Key Takeaway: Having a regular schedule daily and weekly, even if you’re not a student anymore, contributes significantly to productivity, efficiency, and effectivity. It enables you to practice good time management and get more things done without losing your head. Try making one visually and set it somewhere you can see easily!
When I was in university, my friends and I would, after enlisting for our classes for the upcoming term, create our schedules, color-code them, even, then upload them to Facebook and tag each other to check for common classmates and breaks. Things became more creative, and, taking inspiration from several of them, I made several of them Pokémon-inspired, such as the one below (my last one in college).
On my part, when I was still starting out in university, I also made this colorful and smartphone-friendly (or print-friendly, if it came to that) schedule for myself because I was scared of getting lost or late. I still had that feeling, sort of, even as I was graduating – I just wanted to make sure I got to class on time and in the right place. But after graduating, the need for a schedule ceased… or at least, I thought I didn’t need it any more.
How very wrong I was.
I’ve learned through experience, and the hard way – in fact, I still do today – that good time management is what enables you to spring up from good to great, from ordinary to extraordinary, from Plain Ol’ You to The Best You Can Be. Good time management is Making The Most personified – it allows you to structure your day to do what you need (or want) to do, and lessening the risks of overlooking them (and thus ending up cramming – again, something I still deal with now). It answered my questions of why, and how, my top-performing friends were able to do what they did.
Time management is a practical way of putting into motion what you’ve planned. By cutting down your goal into bite-sized pieces, you now know to devote x time to this affair regularly, give or take a few. You’d be relieved to know you don’t have to end up slaving over it today, and then feel so dreadful about it that you eventually give up on the fourth day. On the contrary, by setting aside just this amount of time needed, you’ll be able to do other things you want to do.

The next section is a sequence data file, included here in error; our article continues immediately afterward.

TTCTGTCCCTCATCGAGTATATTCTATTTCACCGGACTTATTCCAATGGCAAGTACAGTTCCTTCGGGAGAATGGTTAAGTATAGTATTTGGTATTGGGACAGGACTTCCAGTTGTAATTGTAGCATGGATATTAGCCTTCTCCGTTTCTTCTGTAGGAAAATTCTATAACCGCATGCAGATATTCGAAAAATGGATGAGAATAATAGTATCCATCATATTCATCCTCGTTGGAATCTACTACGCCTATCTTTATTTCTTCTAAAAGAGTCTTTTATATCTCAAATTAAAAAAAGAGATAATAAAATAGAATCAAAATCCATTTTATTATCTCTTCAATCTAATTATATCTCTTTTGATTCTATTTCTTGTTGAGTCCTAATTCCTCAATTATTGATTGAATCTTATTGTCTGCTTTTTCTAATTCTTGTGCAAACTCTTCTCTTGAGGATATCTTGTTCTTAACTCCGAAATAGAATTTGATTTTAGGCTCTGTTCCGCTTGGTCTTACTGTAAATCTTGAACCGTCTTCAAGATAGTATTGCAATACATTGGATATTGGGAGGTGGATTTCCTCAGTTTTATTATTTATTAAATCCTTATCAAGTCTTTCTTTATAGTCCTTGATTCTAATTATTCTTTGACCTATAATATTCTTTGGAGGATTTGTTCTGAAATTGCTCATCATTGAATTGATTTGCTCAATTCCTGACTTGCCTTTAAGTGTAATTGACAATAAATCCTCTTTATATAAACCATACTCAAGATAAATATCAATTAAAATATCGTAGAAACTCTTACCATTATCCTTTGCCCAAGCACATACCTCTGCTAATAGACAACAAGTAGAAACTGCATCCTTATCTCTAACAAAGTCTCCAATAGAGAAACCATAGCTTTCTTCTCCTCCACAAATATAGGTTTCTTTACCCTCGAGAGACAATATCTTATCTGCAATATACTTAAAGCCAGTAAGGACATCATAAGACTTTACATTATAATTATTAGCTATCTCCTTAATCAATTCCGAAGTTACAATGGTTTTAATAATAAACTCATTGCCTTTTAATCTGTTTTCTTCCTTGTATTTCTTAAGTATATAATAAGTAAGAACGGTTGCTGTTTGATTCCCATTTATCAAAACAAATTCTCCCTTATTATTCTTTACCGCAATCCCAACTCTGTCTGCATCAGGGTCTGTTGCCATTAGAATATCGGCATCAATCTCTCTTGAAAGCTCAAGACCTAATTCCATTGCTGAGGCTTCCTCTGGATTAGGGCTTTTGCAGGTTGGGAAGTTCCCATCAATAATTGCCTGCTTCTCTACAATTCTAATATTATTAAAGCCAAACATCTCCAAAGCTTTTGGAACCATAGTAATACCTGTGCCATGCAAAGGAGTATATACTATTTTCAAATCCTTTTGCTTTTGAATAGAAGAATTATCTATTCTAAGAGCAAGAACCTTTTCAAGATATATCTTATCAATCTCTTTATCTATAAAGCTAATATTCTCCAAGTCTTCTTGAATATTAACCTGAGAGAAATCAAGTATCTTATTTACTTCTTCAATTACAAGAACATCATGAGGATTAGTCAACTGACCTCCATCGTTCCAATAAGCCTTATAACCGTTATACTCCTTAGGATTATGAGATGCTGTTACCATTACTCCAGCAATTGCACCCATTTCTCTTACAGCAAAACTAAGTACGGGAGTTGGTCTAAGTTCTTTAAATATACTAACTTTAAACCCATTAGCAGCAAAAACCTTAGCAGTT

This is why I learned that a schedule is still important – in fact, it is more important. By following a schedule, I was able to do more things I wanted to do, such as insert time for tea and books, and still be productive at the end of the day. By not following it, which happens much more often, I stress myself out.
An article by Sam Creighton that came out last year in The Daily Mail depicts the regular daily schedules of some of history’s most famous intellectuals and artists (based on their own diaries and writings), based on a book by Mason Currey and using clock-like illustrations by RJ Andrews. For example, the Russian composer Tchaikovsky woke up at 8 am; had tea, a smoke, and Bible or philosophy reading until 9 am; took a walk for thirty minutes before doing proofreading and correspondence; composed until lunchtime and then ate for an hour; took a two-hour walk after until 3 pm; had tea and newspaper or journal-reading until 5 pm; composed again until 7 pm, at which he had a one-hour gap time; then had dinner and socialized with guests or read again from 8:00 pm to 12:00 am, upon which he went to bed. This was his lifestyle at least between 1885 and 1893.